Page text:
The head of direct private investments at MassMutual says the US life insurance company is seeking unique niche opportunities in private debt strategies and believes the asset class will outperform private equity (PE) over a 10 to 15-year horizon.
“I think private debt, middle market and corporate private debt in the US, and in Europe particular, will outperform private equity at a benchmark level over the next 10 to 15 years,” Phillip Titolo told the audience at AsianInvestor’s 14th Institutional Investment Week Korea on Wednesday (June 23).
Speaking at the opening keynote, he said he predicted lower middle market private debt strategies yielding 500-700 basis points above the London Interbank Offered Rate (Libor).
In contrast, he thinks private equity funds today are buying companies with more equity than in the past.
"[As a result] multiples would have to expand significantly to match the type of returns that we've seen in private equity over the last 15 years."
Unlike many other investors, MassMutual evaluates the success of its private equity investments based on total multiple on invested capital (MOIC) – a return metric that compares an investment's current value to the initial amount of capital put it – rather than internal rate of return (IRR).
He explained that private equity investors are using subscription lines to inflate IRR.
“If the leverage is cheap and produces a better return on a cost-of-capital basis, it will make the IRR look better than the total MOIC will over longer periods.”
FINDING NICHE OPPORTUNITIES
Given tightening spreads, investors will need to track down niche opportunities in private debt, Titolo said.
Spreads indicate the surplus return on corporate bonds relative to public fixed income. The spread between US treasury yields and high-yield bonds was 3.14% on Monday (June 21), compared with 6.02% at the same time last year.
“We're spending our time looking for unique niche opportunities in the private debt side, where we can get a spread premium for that liquidity,” he said.
Titolo noted that private asset-backed securities (ABS), private placement debt and infrastructure loans were areas in which he believed spread premium was still to be found. In contrast, he questioned the long-term sustainability of credit card and auto loan ABS.
“I don't want to paint the picture that private ABS is a blanket buy for us. It's something where we're really having to choose and pick our spot,” he said.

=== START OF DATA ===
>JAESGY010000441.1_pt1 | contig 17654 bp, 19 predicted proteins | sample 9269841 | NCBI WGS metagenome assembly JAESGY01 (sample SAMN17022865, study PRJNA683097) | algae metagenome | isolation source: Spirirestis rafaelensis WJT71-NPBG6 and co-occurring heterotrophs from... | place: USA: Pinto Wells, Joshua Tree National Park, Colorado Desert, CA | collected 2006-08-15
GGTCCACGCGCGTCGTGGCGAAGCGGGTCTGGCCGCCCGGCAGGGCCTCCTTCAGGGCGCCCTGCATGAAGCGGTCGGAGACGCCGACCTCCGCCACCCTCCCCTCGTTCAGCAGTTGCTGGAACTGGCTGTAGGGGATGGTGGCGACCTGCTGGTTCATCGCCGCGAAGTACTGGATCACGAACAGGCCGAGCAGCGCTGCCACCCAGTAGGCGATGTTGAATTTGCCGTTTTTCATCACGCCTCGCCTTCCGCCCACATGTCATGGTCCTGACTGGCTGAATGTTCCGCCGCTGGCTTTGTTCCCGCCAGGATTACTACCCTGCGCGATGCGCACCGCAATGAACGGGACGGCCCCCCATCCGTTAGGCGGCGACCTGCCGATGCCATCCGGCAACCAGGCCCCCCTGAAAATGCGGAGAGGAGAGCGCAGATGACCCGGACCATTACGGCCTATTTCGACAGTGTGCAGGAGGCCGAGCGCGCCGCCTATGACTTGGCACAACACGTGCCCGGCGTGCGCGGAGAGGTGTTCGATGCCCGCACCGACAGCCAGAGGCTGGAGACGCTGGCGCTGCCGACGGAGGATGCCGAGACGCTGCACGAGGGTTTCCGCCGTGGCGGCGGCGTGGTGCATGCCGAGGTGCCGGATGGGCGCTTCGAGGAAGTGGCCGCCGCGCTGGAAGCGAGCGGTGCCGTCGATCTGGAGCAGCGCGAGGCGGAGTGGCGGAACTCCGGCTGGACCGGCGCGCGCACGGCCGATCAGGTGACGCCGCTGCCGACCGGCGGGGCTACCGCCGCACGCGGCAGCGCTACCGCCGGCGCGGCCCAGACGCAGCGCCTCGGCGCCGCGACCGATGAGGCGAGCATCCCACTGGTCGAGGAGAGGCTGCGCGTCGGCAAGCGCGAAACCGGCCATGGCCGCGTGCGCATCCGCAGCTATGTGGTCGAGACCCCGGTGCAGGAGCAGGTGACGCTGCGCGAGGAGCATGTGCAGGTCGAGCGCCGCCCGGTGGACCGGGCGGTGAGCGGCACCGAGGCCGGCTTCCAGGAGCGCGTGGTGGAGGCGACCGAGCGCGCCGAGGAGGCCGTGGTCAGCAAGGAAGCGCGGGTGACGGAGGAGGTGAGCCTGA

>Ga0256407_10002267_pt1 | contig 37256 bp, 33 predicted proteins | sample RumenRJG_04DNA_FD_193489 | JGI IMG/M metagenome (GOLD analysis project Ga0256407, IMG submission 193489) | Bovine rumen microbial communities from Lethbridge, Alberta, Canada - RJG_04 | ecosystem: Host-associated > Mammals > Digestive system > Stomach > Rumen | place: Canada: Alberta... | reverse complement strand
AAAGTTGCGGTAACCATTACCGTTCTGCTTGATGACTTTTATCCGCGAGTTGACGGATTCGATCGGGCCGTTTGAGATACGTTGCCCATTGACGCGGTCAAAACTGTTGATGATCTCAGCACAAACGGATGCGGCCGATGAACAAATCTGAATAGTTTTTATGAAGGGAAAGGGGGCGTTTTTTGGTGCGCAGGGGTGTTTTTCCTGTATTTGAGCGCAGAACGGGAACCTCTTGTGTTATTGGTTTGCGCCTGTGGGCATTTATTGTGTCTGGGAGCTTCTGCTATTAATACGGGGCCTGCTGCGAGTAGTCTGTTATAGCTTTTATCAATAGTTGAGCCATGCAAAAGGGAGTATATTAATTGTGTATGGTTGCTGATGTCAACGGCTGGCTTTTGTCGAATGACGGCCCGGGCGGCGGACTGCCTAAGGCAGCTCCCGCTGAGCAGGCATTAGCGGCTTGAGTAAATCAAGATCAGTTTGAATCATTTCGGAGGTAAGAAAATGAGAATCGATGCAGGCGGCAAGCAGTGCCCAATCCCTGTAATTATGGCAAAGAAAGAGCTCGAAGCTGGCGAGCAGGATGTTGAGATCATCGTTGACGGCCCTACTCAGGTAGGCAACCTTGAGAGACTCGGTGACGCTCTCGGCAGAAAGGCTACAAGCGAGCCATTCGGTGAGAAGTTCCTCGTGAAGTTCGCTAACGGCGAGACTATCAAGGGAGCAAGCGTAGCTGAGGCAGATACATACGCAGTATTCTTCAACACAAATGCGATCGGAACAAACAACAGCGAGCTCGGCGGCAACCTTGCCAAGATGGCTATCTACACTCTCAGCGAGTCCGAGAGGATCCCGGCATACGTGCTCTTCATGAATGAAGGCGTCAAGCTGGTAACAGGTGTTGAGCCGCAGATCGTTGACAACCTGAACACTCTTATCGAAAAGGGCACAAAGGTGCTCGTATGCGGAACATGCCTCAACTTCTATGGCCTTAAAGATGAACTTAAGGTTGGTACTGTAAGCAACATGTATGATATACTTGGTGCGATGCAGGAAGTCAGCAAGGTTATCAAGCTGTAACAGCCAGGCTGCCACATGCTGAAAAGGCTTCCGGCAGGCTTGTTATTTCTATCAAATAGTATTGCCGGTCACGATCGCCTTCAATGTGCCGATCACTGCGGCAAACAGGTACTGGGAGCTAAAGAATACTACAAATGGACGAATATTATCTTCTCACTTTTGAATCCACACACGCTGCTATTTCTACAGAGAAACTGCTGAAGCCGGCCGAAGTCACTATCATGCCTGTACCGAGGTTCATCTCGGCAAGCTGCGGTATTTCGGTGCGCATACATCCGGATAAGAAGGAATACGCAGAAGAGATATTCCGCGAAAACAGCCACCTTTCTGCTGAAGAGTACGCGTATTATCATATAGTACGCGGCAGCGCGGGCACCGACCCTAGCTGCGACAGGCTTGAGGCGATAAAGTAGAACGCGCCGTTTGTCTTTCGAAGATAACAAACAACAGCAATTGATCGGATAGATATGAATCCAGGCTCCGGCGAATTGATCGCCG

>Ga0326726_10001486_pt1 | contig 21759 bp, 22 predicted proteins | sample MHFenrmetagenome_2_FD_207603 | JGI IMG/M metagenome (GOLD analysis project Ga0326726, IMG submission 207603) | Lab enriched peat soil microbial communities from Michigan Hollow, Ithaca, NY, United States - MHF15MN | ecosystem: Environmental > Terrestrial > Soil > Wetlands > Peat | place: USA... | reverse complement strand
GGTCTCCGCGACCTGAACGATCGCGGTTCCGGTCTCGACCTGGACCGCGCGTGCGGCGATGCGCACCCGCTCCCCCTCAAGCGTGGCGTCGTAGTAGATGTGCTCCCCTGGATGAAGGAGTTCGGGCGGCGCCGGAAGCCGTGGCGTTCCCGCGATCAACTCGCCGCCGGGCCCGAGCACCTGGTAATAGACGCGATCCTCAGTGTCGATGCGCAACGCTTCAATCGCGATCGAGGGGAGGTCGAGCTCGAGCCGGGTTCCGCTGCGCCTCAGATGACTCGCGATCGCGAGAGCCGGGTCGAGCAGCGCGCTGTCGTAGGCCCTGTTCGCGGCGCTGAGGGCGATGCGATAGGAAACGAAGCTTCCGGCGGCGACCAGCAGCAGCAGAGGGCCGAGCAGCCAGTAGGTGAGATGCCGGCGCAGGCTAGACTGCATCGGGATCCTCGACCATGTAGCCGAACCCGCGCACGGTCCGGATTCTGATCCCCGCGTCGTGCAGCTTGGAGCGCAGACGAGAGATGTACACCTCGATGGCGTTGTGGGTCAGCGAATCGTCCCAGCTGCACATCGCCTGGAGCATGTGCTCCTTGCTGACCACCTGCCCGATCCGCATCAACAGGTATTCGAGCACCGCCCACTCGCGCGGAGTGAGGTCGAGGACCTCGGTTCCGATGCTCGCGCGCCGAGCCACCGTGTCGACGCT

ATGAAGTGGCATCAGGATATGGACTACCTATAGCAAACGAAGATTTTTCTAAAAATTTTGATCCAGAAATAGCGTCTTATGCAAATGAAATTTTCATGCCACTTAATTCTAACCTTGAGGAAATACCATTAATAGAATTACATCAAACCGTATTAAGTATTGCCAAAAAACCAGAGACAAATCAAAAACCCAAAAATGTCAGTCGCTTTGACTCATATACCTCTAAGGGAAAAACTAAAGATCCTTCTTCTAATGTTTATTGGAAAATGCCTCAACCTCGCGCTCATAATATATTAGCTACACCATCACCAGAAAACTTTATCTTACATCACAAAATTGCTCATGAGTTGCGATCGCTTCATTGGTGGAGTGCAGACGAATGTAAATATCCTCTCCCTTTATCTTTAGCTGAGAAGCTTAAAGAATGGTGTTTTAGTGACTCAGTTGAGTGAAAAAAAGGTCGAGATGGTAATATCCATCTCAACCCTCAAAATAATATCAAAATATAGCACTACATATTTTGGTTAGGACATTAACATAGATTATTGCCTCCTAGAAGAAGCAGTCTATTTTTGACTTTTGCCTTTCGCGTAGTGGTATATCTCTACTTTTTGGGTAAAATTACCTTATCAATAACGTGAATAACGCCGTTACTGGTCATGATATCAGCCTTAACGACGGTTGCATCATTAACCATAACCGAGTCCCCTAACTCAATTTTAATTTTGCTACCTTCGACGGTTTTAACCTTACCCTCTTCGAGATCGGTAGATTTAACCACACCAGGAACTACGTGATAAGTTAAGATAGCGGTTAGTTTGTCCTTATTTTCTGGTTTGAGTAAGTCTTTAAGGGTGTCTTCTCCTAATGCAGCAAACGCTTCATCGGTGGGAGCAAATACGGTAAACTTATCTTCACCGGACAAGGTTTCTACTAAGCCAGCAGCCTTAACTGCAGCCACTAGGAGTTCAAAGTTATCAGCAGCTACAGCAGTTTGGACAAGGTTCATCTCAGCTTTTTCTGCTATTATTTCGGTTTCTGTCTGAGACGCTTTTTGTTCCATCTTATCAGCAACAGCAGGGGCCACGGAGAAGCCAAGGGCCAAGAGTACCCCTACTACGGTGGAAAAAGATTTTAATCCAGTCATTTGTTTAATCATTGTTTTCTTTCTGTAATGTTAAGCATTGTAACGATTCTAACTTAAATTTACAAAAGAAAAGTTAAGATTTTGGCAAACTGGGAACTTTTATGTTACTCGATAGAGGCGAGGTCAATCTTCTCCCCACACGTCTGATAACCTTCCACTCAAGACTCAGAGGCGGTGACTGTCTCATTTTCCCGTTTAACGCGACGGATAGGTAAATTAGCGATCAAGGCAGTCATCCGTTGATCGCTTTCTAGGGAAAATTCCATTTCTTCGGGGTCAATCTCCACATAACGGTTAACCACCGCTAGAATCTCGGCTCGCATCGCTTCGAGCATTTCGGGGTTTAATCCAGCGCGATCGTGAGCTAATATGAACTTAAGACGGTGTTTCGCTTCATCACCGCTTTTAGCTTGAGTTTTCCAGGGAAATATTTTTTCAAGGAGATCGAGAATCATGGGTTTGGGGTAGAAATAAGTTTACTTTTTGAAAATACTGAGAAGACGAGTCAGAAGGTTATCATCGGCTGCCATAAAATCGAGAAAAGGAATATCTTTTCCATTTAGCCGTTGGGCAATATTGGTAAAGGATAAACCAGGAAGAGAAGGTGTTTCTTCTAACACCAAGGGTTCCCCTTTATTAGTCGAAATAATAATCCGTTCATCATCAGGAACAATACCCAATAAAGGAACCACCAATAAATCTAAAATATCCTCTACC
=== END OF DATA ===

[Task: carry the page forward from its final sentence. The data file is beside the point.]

He is also wary of sectors such as energy infrastructure, where he sees persistent structural problems. “I think there was a massive overbuild in some infrastructure to support the energy fields in various parts of the US.”
As a mutual company, the $200 billion US life insurer is owned by its policyholders and manages both a liabilities-matched portfolio and the company’s equity base.
The first portfolio comprises mainly fixed income, bonds, private assets and private debt, Titolo said, while the second is looking for a total return to multiply over time.
Like most life insurance companies in the US, MassMutual’s asset allocation is composed of roughly 85% fixed income, considered the safest assets, and 15% in higher risk assets such as equity and real estate and distressed debt, he added.
It also wholly owns investment management firm Barings, which it acquired in 2005. As of June 2020, Barings had over $346 billion assets under management.
Summarising his investment ethos, Titolo said it was important to have a long-term strategy, ensure prudent asset-liability management and to be aware of the "human aspect" of investment managers:
"What biases or different angles might they have that they can't get their head around and that will have an impact on their investing?"
AsianInvestor’s 14th Institutional Investment Week Korea concludes on Friday (June 24).T
This article has been edited to clarify quotes by Phillip Titolo and that MassMutual acquired Barings in 2005.